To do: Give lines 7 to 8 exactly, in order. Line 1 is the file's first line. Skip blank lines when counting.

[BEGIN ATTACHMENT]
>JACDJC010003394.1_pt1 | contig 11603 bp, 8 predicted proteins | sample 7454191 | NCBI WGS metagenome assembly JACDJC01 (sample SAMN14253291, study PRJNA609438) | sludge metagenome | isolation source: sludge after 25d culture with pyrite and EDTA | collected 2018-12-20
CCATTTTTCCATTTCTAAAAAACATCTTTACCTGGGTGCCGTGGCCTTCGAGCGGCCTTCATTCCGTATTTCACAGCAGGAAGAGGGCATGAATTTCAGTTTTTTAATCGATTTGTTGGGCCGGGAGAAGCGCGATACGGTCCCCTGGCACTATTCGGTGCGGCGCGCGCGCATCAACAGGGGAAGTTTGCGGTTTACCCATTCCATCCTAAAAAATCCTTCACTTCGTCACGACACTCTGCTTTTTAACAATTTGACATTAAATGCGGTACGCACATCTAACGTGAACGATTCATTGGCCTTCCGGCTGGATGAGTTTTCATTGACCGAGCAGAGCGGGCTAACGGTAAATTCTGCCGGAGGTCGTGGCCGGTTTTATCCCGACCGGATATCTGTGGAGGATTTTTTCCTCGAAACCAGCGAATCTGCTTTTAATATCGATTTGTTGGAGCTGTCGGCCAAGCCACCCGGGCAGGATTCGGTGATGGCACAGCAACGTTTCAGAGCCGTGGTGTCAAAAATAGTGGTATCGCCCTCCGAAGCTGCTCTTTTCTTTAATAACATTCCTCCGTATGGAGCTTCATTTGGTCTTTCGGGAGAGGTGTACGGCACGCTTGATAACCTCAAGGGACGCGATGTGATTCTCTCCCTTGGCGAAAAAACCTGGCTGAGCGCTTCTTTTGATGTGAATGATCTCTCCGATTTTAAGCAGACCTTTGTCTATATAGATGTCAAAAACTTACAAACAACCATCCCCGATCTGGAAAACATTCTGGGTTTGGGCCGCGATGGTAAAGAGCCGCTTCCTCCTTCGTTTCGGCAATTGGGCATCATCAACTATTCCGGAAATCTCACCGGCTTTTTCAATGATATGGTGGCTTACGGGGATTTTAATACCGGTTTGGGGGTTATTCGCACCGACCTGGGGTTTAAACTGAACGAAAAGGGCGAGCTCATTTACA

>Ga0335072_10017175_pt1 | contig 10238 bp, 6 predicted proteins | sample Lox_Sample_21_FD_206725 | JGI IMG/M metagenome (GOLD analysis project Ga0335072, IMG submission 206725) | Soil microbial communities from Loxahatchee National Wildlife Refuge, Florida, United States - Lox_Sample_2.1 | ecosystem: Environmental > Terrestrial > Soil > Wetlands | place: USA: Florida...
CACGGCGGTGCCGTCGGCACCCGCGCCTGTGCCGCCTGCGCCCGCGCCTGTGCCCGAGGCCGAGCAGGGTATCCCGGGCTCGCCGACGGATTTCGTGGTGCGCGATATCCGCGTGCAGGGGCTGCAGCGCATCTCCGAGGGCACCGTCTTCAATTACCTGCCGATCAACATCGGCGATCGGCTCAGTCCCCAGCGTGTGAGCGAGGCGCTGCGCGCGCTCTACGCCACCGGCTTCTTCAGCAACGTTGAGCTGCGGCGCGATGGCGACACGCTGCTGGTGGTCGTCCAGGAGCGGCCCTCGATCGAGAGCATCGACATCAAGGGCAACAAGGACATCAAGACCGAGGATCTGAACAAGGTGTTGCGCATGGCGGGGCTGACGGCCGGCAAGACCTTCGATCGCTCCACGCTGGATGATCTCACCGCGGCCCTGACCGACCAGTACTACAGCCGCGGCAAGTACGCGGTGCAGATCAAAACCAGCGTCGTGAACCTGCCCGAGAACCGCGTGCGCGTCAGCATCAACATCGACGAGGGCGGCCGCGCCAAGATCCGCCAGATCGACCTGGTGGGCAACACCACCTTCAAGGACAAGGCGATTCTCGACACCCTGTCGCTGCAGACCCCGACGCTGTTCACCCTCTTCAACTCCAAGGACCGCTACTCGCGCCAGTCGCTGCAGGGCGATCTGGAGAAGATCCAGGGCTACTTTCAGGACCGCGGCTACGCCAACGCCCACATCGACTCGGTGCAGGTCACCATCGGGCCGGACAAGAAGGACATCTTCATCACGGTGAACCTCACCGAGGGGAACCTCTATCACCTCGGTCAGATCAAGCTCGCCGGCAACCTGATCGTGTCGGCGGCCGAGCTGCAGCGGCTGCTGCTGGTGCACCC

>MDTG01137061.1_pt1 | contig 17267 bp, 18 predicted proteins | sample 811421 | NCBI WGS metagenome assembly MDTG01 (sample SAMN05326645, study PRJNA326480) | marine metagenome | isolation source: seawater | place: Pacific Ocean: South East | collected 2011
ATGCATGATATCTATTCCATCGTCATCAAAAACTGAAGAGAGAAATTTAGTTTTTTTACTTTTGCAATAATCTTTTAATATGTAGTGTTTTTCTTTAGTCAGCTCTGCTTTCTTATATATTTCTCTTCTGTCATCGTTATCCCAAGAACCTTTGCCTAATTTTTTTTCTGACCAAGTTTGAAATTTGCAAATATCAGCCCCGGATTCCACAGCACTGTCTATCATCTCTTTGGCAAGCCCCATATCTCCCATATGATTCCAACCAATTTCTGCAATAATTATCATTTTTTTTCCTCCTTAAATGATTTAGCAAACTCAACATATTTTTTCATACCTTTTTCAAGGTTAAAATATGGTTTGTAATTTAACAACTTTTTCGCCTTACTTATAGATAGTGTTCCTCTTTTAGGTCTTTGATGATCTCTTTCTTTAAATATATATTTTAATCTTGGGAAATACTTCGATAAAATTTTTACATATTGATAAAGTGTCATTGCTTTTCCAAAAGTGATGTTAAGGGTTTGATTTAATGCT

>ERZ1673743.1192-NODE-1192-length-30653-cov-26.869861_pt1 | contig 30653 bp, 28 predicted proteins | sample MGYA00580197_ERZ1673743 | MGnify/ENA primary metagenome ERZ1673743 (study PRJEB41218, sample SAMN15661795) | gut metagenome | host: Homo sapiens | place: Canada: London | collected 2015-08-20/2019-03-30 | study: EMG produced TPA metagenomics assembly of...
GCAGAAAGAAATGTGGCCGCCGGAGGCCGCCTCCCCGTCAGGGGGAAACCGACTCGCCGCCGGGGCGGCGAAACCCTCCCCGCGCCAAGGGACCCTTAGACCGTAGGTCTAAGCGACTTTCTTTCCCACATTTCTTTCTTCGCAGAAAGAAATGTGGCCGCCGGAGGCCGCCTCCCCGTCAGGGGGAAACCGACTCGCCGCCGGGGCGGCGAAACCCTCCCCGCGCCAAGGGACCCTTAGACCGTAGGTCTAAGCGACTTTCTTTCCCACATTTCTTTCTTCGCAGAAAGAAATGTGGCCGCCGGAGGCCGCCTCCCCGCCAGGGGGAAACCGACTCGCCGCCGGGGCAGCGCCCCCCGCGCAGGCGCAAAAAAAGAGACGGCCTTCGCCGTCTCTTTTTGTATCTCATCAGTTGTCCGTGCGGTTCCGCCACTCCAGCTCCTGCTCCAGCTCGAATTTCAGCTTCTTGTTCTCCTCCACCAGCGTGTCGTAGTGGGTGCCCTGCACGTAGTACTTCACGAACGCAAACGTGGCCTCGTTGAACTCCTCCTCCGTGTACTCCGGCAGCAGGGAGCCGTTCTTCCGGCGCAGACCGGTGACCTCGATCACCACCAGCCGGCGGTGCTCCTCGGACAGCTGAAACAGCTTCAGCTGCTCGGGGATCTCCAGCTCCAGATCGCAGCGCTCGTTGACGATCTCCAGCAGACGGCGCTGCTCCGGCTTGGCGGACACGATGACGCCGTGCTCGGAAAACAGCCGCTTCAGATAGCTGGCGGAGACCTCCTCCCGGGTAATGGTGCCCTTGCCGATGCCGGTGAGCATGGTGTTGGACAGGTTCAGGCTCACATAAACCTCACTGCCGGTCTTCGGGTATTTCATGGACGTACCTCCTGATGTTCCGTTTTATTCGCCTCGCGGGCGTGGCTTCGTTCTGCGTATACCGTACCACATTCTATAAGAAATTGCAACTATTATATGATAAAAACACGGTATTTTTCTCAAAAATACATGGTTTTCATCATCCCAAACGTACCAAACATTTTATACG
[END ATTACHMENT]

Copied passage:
>ERZ1673743.1192-NODE-1192-length-30653-cov-26.869861_pt1 | contig 30653 bp, 28 predicted proteins | sample MGYA00580197_ERZ1673743 | MGnify/ENA primary metagenome ERZ1673743 (study PRJEB41218, sample SAMN15661795) | gut metagenome | host: Homo sapiens | place: Canada: London | collected 2015-08-20/2019-03-30 | study: EMG produced TPA metagenomics assembly of...
GCAGAAAGAAATGTGGCCGCCGGAGGCCGCCTCCCCGTCAGGGGGAAACCGACTCGCCGCCGGGGCGGCGAAACCCTCCCCGCGCCAAGGGACCCTTAGACCGTAGGTCTAAGCGACTTTCTTTCCCACATTTCTTTCTTCGCAGAAAGAAATGTGGCCGCCGGAGGCCGCCTCCCCGTCAGGGGGAAACCGACTCGCCGCCGGGGCGGCGAAACCCTCCCCGCGCCAAGGGACCCTTAGACCGTAGGTCTAAGCGACTTTCTTTCCCACATTTCTTTCTTCGCAGAAAGAAATGTGGCCGCCGGAGGCCGCCTCCCCGCCAGGGGGAAACCGACTCGCCGCCGGGGCAGCGCCCCCCGCGCAGGCGCAAAAAAAGAGACGGCCTTCGCCGTCTCTTTTTGTATCTCATCAGTTGTCCGTGCGGTTCCGCCACTCCAGCTCCTGCTCCAGCTCGAATTTCAGCTTCTTGTTCTCCTCCACCAGCGTGTCGTAGTGGGTGCCCTGCACGTAGTACTTCACGAACGCAAACGTGGCCTCGTTGAACTCCTCCTCCGTGTACTCCGGCAGCAGGGAGCCGTTCTTCCGGCGCAGACCGGTGACCTCGATCACCACCAGCCGGCGGTGCTCCTCGGACAGCTGAAACAGCTTCAGCTGCTCGGGGATCTCCAGCTCCAGATCGCAGCGCTCGTTGACGATCTCCAGCAGACGGCGCTGCTCCGGCTTGGCGGACACGATGACGCCGTGCTCGGAAAACAGCCGCTTCAGATAGCTGGCGGAGACCTCCTCCCGGGTAATGGTGCCCTTGCCGATGCCGGTGAGCATGGTGTTGGACAGGTTCAGGCTCACATAAACCTCACTGCCGGTCTTCGGGTATTTCATGGACGTACCTCCTGATGTTCCGTTTTATTCGCCTCGCGGGCGTGGCTTCGTTCTGCGTATACCGTACCACATTCTATAAGAAATTGCAACTATTATATGATAAAAACACGGTATTTTTCTCAAAAATACATGGTTTTCATCATCCCAAACGTACCAAACATTTTATACG